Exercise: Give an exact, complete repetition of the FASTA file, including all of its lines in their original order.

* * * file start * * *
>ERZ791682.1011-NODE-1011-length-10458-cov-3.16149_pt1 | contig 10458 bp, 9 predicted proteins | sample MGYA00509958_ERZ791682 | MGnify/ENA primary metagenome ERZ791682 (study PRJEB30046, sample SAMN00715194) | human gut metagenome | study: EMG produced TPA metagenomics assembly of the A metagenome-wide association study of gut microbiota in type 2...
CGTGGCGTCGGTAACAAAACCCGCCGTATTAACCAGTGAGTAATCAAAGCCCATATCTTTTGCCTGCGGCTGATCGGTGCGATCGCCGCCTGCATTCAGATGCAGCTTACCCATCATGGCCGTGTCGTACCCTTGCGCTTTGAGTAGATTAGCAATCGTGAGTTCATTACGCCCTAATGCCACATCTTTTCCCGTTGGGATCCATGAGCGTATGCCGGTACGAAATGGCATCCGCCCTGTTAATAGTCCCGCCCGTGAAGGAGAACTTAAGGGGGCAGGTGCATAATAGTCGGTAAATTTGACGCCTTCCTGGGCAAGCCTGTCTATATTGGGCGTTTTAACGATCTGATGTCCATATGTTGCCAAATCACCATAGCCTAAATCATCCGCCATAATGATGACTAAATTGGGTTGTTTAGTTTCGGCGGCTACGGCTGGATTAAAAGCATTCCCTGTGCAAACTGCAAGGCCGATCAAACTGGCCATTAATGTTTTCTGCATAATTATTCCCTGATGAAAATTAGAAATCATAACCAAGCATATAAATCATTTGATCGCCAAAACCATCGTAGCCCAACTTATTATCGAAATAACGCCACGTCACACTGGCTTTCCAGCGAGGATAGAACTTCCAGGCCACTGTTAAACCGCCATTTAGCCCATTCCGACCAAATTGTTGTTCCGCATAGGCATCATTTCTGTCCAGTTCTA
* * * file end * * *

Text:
>ERZ791682.1011-NODE-1011-length-10458-cov-3.16149_pt1 | contig 10458 bp, 9 predicted proteins | sample MGYA00509958_ERZ791682 | MGnify/ENA primary metagenome ERZ791682 (study PRJEB30046, sample SAMN00715194) | human gut metagenome | study: EMG produced TPA metagenomics assembly of the A metagenome-wide association study of gut microbiota in type 2...
CGTGGCGTCGGTAACAAAACCCGCCGTATTAACCAGTGAGTAATCAAAGCCCATATCTTTTGCCTGCGGCTGATCGGTGCGATCGCCGCCTGCATTCAGATGCAGCTTACCCATCATGGCCGTGTCGTACCCTTGCGCTTTGAGTAGATTAGCAATCGTGAGTTCATTACGCCCTAATGCCACATCTTTTCCCGTTGGGATCCATGAGCGTATGCCGGTACGAAATGGCATCCGCCCTGTTAATAGTCCCGCCCGTGAAGGAGAACTTAAGGGGGCAGGTGCATAATAGTCGGTAAATTTGACGCCTTCCTGGGCAAGCCTGTCTATATTGGGCGTTTTAACGATCTGATGTCCATATGTTGCCAAATCACCATAGCCTAAATCATCCGCCATAATGATGACTAAATTGGGTTGTTTAGTTTCGGCGGCTACGGCTGGATTAAAAGCATTCCCTGTGCAAACTGCAAGGCCGATCAAACTGGCCATTAATGTTTTCTGCATAATTATTCCCTGATGAAAATTAGAAATCATAACCAAGCATATAAATCATTTGATCGCCAAAACCATCGTAGCCCAACTTATTATCGAAATAACGCCACGTCACACTGGCTTTCCAGCGAGGATAGAACTTCCAGGCCACTGTTAAACCGCCATTTAGCCCATTCCGACCAAATTGTTGTTCCGCATAGGCATCATTTCTGTCCAGTTCTA